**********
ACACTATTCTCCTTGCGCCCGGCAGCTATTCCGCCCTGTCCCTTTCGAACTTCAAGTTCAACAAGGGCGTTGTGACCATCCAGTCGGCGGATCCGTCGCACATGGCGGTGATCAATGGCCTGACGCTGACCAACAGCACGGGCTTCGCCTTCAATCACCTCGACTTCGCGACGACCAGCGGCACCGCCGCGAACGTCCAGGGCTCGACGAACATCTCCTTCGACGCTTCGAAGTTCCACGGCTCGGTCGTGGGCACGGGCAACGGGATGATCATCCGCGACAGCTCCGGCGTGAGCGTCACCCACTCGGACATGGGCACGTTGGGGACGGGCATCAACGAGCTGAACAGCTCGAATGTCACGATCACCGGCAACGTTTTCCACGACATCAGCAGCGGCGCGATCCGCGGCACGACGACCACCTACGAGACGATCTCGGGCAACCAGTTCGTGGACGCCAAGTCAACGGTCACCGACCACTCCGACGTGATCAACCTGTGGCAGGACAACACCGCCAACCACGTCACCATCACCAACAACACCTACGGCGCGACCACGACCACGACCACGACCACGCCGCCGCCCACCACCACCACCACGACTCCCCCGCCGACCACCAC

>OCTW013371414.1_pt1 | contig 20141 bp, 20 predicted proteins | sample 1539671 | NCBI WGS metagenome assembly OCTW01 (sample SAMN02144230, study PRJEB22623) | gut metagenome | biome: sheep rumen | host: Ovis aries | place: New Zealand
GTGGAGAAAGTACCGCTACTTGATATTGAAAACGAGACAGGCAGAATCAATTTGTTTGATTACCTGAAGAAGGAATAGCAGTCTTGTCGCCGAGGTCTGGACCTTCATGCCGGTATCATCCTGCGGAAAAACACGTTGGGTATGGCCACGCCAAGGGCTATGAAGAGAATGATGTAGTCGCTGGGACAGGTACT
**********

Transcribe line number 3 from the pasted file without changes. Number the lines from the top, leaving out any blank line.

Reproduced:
GTGGAGAAAGTACCGCTACTTGATATTGAAAACGAGACAGGCAGAATCAATTTGTTTGATTACCTGAAGAAGGAATAGCAGTCTTGTCGCCGAGGTCTGGACCTTCATGCCGGTATCATCCTGCGGAAAAACACGTTGGGTATGGCCACGCCAAGGGCTATGAAGAGAATGATGTAGTCGCTGGGACAGGTACT